In a recent LOF arbitration, in which HFW acted for the contractors, the following question arose: what is the correct interest rate to apply to sums awarded by way of salvage remuneration under Lloyds Standard Salvage Arbitration (LSSA) Clause 8.1? The Arbitrator held that interest should be awarded at a rate that reflects the contractor’s own currency of account. This has been upheld on recent appeal.

Under LSSA Clause 8.1, the interest rate applicable to sums awarded by way of salvage remuneration is left to the discretion of the Arbitrator1. Where the contractor operates in more than one currency, traditionally, the practice of Lloyd’s Arbitrators has been to award interest at a rate that reflects the contractor’s commercial operations, rather than the currency of the award (i.e. US dollars). The logic behind this argument is that the contractor would have had to borrow at a foreign commercial interest rate and therefore the compensation awarded should reflect the rate at which the contractor has had to borrow while it has been out of pocket pending the award.

Notwithstanding the above, in this arbitration, cargo interests attempted to argue that the correct interest rate to apply is the rate of the currency of the award. The contractors, on the other hand, argued that the Arbitrator should follow tradition and award a blended interest rate reflecting their commercial operations.

The Arbitrator was not persuaded to depart from the traditional practice. He considered the practice both sensible and fair, since the contractor would have to find the equivalent sum from other sources in the currencies in which it operates during the time it was out of pocket. The Arbitrator also considered it significant that the contractor’s key expenditure had been in a currency other than the currency of the award.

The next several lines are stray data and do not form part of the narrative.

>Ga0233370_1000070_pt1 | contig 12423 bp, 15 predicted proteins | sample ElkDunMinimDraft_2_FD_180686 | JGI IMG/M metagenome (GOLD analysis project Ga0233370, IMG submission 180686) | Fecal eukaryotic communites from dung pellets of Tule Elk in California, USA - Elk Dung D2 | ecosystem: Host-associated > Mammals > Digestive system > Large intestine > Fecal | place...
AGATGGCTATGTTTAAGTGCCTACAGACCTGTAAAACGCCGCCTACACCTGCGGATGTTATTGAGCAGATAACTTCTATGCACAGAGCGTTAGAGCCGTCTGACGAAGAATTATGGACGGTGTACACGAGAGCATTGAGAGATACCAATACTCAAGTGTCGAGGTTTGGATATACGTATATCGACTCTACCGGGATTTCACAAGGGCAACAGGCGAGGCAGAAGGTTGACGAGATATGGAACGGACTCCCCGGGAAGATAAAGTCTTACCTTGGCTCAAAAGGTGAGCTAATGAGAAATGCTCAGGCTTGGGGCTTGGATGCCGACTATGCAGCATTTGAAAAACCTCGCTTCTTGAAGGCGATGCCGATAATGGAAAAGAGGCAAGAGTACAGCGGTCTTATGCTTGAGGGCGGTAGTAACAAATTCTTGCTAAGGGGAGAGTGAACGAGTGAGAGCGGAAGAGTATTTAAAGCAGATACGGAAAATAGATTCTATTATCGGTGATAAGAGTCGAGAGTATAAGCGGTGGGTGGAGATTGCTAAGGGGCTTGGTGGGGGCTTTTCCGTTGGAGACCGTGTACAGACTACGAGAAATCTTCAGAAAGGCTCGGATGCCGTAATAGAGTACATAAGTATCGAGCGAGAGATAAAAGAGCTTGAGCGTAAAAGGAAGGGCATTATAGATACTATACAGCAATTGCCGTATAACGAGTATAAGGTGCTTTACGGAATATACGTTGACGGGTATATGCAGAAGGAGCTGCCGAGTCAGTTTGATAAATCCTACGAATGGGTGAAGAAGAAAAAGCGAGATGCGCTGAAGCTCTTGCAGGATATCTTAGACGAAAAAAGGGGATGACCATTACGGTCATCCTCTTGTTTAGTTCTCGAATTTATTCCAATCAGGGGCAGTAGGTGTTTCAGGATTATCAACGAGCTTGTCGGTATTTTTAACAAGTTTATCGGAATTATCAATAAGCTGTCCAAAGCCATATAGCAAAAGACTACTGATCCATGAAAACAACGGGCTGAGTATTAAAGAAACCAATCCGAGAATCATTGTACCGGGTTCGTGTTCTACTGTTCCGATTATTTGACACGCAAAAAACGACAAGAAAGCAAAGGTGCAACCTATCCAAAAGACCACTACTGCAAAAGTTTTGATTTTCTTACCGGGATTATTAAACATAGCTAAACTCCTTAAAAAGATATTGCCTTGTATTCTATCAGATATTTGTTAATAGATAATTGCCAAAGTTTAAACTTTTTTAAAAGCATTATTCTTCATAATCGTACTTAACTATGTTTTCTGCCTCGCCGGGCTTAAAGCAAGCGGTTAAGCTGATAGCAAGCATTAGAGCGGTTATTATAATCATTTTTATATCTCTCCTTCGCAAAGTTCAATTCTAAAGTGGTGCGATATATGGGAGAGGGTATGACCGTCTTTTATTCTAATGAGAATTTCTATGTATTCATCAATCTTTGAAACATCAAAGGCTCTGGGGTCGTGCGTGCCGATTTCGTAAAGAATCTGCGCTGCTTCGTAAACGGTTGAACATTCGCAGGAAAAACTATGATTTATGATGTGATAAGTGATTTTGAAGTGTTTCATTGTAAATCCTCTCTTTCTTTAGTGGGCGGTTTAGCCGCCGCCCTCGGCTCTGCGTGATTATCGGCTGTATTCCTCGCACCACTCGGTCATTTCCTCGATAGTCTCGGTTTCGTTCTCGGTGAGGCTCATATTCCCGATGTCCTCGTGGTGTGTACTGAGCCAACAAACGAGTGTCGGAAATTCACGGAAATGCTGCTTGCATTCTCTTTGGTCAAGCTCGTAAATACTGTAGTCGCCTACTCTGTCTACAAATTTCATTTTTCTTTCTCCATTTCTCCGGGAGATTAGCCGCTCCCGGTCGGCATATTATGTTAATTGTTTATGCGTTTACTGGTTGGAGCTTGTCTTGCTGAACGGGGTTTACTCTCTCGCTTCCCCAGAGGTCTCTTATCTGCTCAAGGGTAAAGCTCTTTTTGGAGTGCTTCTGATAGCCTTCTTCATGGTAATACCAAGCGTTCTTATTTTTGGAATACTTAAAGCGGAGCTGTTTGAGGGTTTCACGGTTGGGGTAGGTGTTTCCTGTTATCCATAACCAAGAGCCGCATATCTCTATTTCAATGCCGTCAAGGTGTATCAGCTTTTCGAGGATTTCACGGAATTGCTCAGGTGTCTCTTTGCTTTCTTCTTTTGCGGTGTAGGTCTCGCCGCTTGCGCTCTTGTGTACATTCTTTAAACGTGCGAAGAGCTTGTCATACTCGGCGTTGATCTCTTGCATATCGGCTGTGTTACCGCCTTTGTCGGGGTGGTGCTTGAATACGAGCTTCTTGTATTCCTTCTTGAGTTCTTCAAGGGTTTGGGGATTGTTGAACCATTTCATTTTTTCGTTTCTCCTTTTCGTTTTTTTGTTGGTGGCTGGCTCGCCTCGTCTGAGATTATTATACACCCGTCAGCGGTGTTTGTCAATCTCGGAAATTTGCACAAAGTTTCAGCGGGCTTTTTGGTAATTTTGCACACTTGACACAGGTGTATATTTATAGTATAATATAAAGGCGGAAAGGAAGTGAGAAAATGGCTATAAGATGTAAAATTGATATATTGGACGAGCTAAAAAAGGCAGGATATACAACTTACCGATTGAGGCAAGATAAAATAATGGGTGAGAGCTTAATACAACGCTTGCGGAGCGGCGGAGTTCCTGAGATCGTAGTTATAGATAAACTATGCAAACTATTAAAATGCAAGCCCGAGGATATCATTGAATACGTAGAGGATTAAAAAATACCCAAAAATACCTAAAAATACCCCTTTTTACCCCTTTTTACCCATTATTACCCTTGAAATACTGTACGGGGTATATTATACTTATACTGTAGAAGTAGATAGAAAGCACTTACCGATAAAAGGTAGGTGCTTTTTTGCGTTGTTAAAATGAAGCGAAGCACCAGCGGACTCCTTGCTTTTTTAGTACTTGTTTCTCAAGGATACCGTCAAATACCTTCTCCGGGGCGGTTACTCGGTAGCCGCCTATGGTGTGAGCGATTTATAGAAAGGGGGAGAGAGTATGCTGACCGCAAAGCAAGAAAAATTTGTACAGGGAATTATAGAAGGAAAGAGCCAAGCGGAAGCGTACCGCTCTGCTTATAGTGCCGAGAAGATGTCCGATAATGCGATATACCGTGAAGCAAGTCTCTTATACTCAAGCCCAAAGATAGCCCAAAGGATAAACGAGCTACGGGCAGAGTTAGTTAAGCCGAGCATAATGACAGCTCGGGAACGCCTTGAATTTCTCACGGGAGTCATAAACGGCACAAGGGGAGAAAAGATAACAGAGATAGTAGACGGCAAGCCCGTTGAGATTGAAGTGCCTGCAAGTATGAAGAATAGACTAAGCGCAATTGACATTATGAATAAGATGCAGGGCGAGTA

A similar issue has come before the English courts previously. The key English law authority dealing with this issue is Helmsing Schiffahrts GmbH v Malta Drydocks Limited2. In this case, the English courts adopted a similar approach to that taken by the Arbitrator above. The English law position was succinctly summarised by Mr Justice Kerr, who gave the leading judgment in this case, as follows:

“The English principles governing an award of interest are clear. The jurisdiction is discretionary under s. 3 of the Law Reform (Miscellaneous Provisions) Act, 1934. The discretion is normally exercised on the basis that the successful party is to be compensated by an award of interest for having been kept out of his money by the losing party from the time when the money should have been paid until judgment. The rate of interest awarded is usually based on commercial borrowing rates prevailing during this period.”

The approach of both the English courts and Lloyd’s Arbitrators in awarding interest at a rate reflecting the currency used by the claimant is significant and should be borne in mind by parties to such proceedings. Parties will need to remain alive to the commercial borrowing rates of the parties with which they transact and any fluctuations in same, in order to factor the difference in to the overall interest compensation amount.